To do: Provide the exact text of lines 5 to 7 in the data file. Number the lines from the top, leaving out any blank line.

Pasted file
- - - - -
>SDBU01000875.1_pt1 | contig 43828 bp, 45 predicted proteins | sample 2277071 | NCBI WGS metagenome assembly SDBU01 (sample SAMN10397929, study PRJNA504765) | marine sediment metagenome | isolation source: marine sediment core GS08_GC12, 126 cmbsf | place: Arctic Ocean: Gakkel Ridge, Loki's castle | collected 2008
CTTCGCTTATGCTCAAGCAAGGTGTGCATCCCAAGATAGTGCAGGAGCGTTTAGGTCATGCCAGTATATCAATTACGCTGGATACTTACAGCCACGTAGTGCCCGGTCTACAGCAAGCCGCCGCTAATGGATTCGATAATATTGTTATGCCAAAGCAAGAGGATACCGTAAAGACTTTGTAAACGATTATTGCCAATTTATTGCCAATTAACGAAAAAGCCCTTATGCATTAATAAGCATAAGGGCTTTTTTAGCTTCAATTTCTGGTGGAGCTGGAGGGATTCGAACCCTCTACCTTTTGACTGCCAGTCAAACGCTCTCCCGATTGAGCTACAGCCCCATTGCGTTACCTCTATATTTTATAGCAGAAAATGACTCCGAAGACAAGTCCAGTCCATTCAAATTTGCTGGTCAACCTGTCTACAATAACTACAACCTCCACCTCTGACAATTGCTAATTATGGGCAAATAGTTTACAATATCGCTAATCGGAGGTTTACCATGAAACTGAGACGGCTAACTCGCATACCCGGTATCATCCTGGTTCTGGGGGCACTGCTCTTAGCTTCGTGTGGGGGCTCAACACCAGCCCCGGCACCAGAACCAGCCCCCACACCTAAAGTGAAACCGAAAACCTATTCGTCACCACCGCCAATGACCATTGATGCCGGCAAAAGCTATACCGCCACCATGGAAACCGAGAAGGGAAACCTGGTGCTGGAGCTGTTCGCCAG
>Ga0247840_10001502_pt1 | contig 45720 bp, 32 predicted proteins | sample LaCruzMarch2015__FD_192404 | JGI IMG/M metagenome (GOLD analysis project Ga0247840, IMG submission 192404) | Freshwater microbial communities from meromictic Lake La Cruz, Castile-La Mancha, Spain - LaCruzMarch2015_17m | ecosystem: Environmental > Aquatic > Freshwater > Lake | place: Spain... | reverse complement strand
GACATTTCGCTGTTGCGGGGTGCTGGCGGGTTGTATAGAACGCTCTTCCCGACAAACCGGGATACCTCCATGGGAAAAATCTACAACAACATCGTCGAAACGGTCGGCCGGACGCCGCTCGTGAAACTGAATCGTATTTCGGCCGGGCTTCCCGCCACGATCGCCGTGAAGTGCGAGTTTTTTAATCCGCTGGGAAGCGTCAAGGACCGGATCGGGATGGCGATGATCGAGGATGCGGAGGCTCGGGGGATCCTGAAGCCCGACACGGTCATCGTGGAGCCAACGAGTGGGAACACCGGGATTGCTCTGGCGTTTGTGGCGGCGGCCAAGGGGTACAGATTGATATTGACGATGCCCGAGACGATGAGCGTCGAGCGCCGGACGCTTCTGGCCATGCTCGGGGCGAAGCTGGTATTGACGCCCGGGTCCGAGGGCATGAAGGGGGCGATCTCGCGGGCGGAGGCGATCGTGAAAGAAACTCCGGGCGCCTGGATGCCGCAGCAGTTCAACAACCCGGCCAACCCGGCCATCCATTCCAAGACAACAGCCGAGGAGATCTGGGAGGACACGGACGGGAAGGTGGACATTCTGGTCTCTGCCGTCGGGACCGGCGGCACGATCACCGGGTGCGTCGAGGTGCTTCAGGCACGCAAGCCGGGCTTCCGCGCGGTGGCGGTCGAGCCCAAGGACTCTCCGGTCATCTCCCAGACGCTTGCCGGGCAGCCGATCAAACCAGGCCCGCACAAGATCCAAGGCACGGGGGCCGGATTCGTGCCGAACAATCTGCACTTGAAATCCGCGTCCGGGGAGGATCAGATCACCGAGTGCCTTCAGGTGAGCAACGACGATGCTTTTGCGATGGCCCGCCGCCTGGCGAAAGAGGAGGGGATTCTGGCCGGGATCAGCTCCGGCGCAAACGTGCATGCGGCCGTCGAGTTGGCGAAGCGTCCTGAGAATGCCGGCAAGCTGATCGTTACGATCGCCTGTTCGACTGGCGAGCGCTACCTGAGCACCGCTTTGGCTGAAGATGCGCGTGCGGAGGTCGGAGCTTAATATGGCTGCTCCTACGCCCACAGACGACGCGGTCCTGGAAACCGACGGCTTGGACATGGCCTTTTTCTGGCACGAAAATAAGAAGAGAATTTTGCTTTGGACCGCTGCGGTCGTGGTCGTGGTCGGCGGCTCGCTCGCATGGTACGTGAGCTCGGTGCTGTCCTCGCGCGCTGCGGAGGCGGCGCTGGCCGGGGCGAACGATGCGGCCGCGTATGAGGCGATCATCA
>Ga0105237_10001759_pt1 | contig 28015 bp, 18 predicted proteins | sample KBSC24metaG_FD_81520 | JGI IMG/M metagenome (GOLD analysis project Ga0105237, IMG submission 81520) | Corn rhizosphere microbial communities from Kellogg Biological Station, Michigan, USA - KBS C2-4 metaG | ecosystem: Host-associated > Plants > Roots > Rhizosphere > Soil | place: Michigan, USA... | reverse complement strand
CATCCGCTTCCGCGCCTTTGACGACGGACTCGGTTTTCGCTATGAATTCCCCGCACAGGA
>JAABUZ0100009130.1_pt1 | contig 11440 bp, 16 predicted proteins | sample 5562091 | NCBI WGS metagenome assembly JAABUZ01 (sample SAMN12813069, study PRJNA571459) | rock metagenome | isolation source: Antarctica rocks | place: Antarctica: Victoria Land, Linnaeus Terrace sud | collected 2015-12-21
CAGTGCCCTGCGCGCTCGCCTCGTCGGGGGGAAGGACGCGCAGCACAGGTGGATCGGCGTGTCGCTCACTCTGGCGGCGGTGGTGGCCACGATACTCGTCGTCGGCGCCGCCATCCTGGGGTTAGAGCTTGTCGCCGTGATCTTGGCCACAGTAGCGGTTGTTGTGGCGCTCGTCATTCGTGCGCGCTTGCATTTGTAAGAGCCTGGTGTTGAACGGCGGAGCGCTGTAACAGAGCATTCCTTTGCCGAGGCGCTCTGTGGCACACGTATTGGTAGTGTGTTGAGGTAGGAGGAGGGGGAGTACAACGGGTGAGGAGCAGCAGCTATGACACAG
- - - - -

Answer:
>Ga0105237_10001759_pt1 | contig 28015 bp, 18 predicted proteins | sample KBSC24metaG_FD_81520 | JGI IMG/M metagenome (GOLD analysis project Ga0105237, IMG submission 81520) | Corn rhizosphere microbial communities from Kellogg Biological Station, Michigan, USA - KBS C2-4 metaG | ecosystem: Host-associated > Plants > Roots > Rhizosphere > Soil | place: Michigan, USA... | reverse complement strand
CATCCGCTTCCGCGCCTTTGACGACGGACTCGGTTTTCGCTATGAATTCCCCGCACAGGA
>JAABUZ0100009130.1_pt1 | contig 11440 bp, 16 predicted proteins | sample 5562091 | NCBI WGS metagenome assembly JAABUZ01 (sample SAMN12813069, study PRJNA571459) | rock metagenome | isolation source: Antarctica rocks | place: Antarctica: Victoria Land, Linnaeus Terrace sud | collected 2015-12-21